Through interviews with researchers, parents of athletes, a dozen running coaches, and nearly two dozen young women who participated in top high school running programs in the United States, we unraveled a youth running culture for girls that pushes the most promising young athletes into intense, year-round training that may batter their bodies with effects that last far beyond high school. Those who emerged from the sport without succumbing to restrictive eating patterns or repeated injuries would often describe themselves as “lucky,” as if mystified at how they threaded the needle just so.
Competitive running boomed in the U.S. in the 1970s and ’80s. As track and cross country grew in popularity, high school track programs became increasingly competitive, pushing high mileage and rigorous training. Coaches occasionally plucked speedy grade schoolers to race at the high school level. (In 1993, a fifth grader in Kentucky won the state’s 3-A Division cross country championship.)
In the early ’90s, researchers followed 60,000 high school athletes in 18 different sports—including football, wrestling, and soccer—and found that athletes in girls’ cross country had the highest injury rate of any sport. More recent research builds on these findings, showing that female cross country runners have the highest rate of bone injury of any U.S. high school athlete. (Male cross country athletes are third.)
Currently, around 1.2 million high school boys and girls compete in track and field and 500,000 in cross country (likely with overlap). The competition has only grown fiercer. Most of the high school girls’ distance records have been set in just the last decade. The number of high school boys who have broken the four-minute mile barrier has more than doubled in the last decade. New powerhouse teams keep popping up: Newbury Park in Thousand Oaks, California, achieved the unheard of when, in 2021, it crossed the boys’ state cross country championship finish line 1, 2, 3, 4. Its top runner in the 2021–22 season set three national high school records.
“It’s hard not to celebrate it,” says Emily Kraus, M.D., a sports medicine physician and researcher at Stanford University, as well as a runner. She’s also witnessing the downsides in her clinic.
Kraus says that over the past few years, she’s seen more and more young runners get injured and struggle under the intense pressure to perform. She’s noticed athletes commit to running year-round at an early age, presumably with the blessing of their parents. (A coach of a postcollegiate elite team in Minnesota says he has had parents of 9-year-olds ask to join.) Kraus is concerned that many of her patients are too restrictive in how much and what they eat. It stems from an old, misguided practice in which distance runners believe lighter is faster, only to put themselves at risk for anemia, relative energy deficiency in sport (RED-S), and a range of musculoskeletal injuries including suboptimal bone health prone to stress fracture. “These habits do have long-term consequences,” Kraus says.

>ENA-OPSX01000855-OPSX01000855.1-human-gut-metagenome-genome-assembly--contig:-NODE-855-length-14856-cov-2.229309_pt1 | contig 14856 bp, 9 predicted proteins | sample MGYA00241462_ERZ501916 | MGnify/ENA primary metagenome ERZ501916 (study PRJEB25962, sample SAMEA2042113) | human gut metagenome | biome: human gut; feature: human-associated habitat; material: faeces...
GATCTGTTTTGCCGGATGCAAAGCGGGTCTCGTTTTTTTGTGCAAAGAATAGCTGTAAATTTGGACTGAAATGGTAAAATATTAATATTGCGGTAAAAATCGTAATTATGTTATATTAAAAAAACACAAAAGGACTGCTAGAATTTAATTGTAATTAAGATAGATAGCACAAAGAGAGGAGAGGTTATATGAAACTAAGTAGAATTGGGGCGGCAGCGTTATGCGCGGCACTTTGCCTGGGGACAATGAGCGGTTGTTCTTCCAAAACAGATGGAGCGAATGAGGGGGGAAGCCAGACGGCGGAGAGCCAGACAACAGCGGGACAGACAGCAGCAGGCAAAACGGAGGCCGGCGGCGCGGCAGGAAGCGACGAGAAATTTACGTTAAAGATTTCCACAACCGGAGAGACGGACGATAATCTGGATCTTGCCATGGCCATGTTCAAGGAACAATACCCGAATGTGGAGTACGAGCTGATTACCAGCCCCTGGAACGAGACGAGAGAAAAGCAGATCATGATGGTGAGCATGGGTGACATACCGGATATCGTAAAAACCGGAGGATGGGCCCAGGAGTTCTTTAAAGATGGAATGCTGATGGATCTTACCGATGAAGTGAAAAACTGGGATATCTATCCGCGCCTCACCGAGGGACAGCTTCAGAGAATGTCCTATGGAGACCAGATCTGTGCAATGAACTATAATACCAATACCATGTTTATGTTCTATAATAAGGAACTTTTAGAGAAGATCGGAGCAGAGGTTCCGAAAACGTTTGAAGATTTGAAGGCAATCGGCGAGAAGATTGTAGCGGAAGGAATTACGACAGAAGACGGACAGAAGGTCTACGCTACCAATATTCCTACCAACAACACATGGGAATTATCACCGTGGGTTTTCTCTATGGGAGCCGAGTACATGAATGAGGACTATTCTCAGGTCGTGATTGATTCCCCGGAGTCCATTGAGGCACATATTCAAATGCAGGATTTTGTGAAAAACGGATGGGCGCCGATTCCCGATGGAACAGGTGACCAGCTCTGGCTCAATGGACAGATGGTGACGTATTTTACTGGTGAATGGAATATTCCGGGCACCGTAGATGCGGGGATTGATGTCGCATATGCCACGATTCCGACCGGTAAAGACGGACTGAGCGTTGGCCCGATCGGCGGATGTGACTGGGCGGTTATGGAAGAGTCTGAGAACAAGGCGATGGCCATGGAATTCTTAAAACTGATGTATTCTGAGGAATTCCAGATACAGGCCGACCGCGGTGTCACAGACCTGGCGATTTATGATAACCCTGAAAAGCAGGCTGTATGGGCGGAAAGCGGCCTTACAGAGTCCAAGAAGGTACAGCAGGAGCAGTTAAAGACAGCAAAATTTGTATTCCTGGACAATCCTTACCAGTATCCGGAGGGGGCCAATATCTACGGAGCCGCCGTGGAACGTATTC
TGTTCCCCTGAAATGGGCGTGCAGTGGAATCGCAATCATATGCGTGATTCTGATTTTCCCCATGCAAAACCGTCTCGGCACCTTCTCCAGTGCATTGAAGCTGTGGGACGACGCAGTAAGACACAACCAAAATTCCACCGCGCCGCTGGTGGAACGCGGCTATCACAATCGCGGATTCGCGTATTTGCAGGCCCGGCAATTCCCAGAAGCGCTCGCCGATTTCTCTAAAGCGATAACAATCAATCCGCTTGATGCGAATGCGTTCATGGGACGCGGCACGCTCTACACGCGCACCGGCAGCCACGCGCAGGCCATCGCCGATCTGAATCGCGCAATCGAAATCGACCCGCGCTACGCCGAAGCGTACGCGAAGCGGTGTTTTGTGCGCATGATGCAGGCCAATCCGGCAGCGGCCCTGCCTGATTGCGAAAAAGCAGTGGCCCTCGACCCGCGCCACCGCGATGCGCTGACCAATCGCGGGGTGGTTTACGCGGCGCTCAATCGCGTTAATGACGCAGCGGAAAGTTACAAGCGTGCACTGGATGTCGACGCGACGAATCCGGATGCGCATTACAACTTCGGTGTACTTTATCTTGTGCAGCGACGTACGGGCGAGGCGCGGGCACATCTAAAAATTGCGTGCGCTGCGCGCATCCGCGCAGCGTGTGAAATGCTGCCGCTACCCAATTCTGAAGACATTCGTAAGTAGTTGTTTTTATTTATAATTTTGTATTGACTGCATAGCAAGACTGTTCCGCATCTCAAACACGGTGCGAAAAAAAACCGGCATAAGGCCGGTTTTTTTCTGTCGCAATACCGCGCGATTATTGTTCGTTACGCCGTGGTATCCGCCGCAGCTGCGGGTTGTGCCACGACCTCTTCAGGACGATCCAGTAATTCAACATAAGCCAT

In 2018, some of Kraus’s colleagues began organizing what they hoped might serve as a wake-up call for the sport. Adam Tenforde, M.D., director of running medicine at the Harvard-affiliated Spaulding National Running Center, along with two other doctors who specialize in youth running, believed that not enough was known about safe training levels for preteens and teens, whose bones are lengthening and whose muscles and tendons are conforming to a new body. They felt that youth running culture had become hypercompetitive, stocked with club teams and professional coaches for hire; some middle schoolers were training like high schoolers and many high schoolers were training like collegiate athletes or professionals.
Over several months, the trio recruited nearly 20 other researchers and doctors, including Kraus, to review and distill 1,602 scientific studies and articles into a youth running consensus statement published in the British Journal of Sports Medicine in the fall of 2020. It’s an imperfect document, and some findings seem obvious: The more hours that 9- to 15-year-old girls spend running, the greater their risk of bone injury. There was no clear answer as to exactly when and how much young athletes should train.
But the statement ends with a call for “essential tasks,” including further research on the diets of youth runners and the potential long-term risks of starting competitive running in middle school or younger, as well as better screening for runners who may be prone to injury, whether due to poor mechanics, undereating, or strenuous regimens.
Just as the sports medicine community galvanized attention around concussions in football 20 years ago, the hope was that the published consensus statement might spur similar concerns about the well-being of young runners. “From an education standpoint, you can see the shift on what happened with concussions,” Tenforde says. “There could be a tidal wave of change if enough people get upset and outraged.”
Nearly every region in the U.S. has its legendary coaches with dazzling accomplishments driven by a mysterious alchemy. Doug Soles was one of them. He won. A lot. Over his 17 years at the helm of Great Oak, his teams claimed 14 state cross country titles, six national podium finishes, and one national title. “I love what I learned from running under Soles,” one of his former runners says. “It was intense. It was hard, but it taught me self-discipline. It taught me dedication. It taught me how to work as a team. It taught me a ton of great things that I still use every day.”